Public Speaking Advice: 7 Timely Tips for Pre-Presentation Preparation

Public Speaking Advice.
7 Public Speaking Timely Tips for Pre-Presentation Preparation

By Patricia Fripp CSP, CPAE

The big day has come. You are ready to deliver your presentation.
To guarantee your success there are still a few final steps to take
before you face your audience and thrill your meeting planner.

1. Check in early.
Arrive early to check out the logistics of the room in which
you will be speaking. Is there a platform and where is it? Where will you
be standing when you are introduced? How will you reach the lectern?
Is the audience close enough to where you will be speaking to build
intimacy? Is the light on you instead of the banner or the lectern if you
are not standing behind it. Research shows if you put the sound UP
and the lights DOWN the audience thinks they can’t hear!

2. Make friends with the stage:
When the room is empty walk on the stage, “block” your presentation,
Go through the outline of your talk. Imagine an enthusiastic response.

3. Take a clock:
Make sure you have a clock you can see from a distance. These days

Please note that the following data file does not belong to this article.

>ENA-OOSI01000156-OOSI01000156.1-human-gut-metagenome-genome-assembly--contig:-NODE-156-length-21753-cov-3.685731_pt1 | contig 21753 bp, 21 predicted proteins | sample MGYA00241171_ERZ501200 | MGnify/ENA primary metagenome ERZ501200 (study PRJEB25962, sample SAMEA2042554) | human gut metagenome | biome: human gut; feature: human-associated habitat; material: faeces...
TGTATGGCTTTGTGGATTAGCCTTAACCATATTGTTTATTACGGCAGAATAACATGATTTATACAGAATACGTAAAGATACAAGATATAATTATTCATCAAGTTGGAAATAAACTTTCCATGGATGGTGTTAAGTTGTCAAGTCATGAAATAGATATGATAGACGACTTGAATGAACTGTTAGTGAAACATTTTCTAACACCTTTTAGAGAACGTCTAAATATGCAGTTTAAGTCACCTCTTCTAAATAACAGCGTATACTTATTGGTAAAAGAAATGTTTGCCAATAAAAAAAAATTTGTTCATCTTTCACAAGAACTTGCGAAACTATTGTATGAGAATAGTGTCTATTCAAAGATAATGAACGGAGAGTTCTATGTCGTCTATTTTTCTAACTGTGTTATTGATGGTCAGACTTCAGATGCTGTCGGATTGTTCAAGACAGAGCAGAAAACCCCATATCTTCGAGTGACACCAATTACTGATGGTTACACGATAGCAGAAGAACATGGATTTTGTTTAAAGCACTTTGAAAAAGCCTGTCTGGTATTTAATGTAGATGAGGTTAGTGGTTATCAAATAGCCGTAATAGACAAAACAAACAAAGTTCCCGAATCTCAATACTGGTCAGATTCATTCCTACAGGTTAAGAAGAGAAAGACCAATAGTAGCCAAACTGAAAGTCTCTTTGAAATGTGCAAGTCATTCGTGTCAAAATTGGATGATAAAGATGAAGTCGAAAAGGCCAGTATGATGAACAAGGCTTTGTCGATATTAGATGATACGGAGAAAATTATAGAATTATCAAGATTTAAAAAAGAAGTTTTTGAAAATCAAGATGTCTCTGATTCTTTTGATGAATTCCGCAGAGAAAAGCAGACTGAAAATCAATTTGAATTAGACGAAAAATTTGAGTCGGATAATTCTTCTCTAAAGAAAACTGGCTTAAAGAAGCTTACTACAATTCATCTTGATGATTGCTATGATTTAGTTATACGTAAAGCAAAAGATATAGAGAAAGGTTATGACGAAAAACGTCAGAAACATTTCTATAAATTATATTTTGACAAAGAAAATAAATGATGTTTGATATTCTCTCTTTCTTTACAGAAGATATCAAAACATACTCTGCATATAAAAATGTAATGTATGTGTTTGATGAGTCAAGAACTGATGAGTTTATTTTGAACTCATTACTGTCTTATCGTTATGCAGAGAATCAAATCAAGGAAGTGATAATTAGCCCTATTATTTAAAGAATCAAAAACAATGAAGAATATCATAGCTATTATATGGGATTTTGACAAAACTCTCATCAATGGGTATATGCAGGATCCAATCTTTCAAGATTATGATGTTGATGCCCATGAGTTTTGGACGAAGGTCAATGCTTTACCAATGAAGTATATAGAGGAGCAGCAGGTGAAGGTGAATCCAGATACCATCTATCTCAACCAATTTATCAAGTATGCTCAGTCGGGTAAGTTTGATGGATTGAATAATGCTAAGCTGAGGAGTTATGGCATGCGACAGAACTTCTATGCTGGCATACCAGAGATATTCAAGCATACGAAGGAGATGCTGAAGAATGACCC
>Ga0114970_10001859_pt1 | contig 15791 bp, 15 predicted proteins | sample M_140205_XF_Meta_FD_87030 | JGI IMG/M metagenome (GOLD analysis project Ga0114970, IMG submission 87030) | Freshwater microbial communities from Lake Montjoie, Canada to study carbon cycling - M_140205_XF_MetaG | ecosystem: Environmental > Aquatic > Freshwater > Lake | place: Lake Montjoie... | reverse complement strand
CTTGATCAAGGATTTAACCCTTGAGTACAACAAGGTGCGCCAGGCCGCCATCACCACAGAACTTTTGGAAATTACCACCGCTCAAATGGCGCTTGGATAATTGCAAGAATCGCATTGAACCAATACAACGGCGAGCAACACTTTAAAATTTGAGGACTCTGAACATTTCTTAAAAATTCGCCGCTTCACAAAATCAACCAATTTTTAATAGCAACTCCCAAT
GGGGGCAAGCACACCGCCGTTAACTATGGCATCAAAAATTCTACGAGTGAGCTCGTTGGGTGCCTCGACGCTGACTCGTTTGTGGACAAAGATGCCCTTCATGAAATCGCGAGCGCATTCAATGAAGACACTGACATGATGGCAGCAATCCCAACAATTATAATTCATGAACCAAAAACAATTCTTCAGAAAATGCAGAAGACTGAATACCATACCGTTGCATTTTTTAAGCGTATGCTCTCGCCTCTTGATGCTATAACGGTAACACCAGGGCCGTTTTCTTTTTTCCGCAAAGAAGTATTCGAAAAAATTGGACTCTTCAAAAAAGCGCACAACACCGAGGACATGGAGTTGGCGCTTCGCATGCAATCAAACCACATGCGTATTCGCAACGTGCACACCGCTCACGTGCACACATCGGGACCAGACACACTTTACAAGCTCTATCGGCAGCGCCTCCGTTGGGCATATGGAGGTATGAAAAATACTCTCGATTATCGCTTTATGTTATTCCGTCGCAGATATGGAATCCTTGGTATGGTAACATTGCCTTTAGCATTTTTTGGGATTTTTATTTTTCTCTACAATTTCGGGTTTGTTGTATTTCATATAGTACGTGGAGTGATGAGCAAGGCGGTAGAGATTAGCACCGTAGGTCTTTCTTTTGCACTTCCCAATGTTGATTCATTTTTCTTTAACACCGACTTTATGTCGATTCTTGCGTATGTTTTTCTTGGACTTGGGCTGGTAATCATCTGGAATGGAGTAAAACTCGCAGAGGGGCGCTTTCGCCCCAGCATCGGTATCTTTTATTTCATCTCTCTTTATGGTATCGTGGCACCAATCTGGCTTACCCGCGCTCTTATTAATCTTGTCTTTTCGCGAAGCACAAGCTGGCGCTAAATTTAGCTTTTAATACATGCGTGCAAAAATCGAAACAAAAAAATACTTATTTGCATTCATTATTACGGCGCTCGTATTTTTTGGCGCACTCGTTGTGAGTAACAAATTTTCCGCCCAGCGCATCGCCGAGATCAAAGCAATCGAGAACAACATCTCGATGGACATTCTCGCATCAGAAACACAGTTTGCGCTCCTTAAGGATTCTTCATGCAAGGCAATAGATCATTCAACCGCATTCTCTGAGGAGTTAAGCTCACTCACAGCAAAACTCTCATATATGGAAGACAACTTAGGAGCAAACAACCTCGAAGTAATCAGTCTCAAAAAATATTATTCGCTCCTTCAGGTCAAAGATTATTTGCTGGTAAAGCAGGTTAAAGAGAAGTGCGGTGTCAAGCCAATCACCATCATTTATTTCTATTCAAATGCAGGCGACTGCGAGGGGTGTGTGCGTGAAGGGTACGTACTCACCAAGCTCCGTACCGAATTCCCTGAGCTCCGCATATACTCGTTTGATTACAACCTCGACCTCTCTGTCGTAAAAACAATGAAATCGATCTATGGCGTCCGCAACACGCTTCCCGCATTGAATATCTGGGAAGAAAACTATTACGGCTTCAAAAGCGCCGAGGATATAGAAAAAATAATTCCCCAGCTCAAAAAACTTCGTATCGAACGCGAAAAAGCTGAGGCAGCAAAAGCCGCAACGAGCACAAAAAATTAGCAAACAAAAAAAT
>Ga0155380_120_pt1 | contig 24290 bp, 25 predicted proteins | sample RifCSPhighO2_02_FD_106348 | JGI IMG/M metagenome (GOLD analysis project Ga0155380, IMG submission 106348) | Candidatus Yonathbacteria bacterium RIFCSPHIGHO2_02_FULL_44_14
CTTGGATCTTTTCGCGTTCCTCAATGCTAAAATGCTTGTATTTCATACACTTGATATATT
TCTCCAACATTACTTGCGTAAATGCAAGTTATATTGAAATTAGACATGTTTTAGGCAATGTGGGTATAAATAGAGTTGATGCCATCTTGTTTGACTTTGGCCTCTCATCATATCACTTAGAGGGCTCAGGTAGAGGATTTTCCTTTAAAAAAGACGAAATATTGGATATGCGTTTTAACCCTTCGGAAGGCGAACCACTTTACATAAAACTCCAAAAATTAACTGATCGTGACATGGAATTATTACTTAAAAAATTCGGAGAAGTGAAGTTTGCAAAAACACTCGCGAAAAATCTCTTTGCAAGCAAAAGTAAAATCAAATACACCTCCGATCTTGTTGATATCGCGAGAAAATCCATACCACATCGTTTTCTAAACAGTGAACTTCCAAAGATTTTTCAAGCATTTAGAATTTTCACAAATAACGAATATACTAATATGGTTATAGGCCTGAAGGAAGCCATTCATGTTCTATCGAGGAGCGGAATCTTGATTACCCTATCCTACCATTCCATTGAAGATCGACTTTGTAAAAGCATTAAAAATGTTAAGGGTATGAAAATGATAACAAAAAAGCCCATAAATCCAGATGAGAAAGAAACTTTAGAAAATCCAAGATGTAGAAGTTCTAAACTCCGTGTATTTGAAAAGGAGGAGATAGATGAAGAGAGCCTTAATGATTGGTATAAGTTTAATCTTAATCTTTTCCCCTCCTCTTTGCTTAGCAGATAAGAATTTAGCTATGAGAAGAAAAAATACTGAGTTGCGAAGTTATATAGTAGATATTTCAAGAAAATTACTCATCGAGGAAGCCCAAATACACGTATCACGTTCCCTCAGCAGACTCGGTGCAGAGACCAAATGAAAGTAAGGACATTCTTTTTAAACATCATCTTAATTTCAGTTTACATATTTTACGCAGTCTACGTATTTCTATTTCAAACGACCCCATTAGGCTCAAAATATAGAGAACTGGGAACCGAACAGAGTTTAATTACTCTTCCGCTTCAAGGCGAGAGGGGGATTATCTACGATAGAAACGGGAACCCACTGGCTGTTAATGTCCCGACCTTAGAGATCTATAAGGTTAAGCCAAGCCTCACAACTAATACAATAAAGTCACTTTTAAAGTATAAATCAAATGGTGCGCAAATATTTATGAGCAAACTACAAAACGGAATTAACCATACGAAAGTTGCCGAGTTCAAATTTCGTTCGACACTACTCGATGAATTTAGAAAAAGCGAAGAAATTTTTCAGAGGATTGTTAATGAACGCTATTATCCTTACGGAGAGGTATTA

to keep me on track I take a large kitchen clock that I can from a distance.

4. Microphone:
Do you have your preferred microphone? Hand-held, lavaliere, or
Lectern? Practice talking into it, the proper placing is
chin level for a handheld. Ask someone to walk around and check you
can be heard from all parts of the room.

5. Audio visual:
If you are using a PowerPoint projector make sure the equipment is
working well. Are your PowerPoint slides in the right sequence? Do
you have a remote control to change them? This way you can move
around and are not chained to your computer. Remember to turn the
slide to black when you are not addressing what is on the screen.

6. Connect with the organizer or emcee.
Be clear about who will introduce you, and where you'll be. Will you walk
on from the wings or up from the floor? If you are speaking at a banquet,
check that you will have a clear path to the microphone without tripping
over wires, chairs, or diners.

7. Pre-written introduction:
In advance send your pre-written introduction. Carry another with you.
Have it written in 18 – 20 point type and each line a bullet point.
This is easier to read than paragraphs. Be sure your introducer knows
how to pronounce your name correctly.

If you want more information on how to become a great business communicator or public speaker, you may be interested in Patricia Fripp's speaking school, World Champions Edge, or CDs and DVDs on Public Speaking and Presentation Skills.

Patricia Fripp, CSP, CPAE, Hall of Fame speaker, executive speech coach and sales presentation skills trainer.
Fripp is known for building leaders, transforming sales teams, and delighting audiences.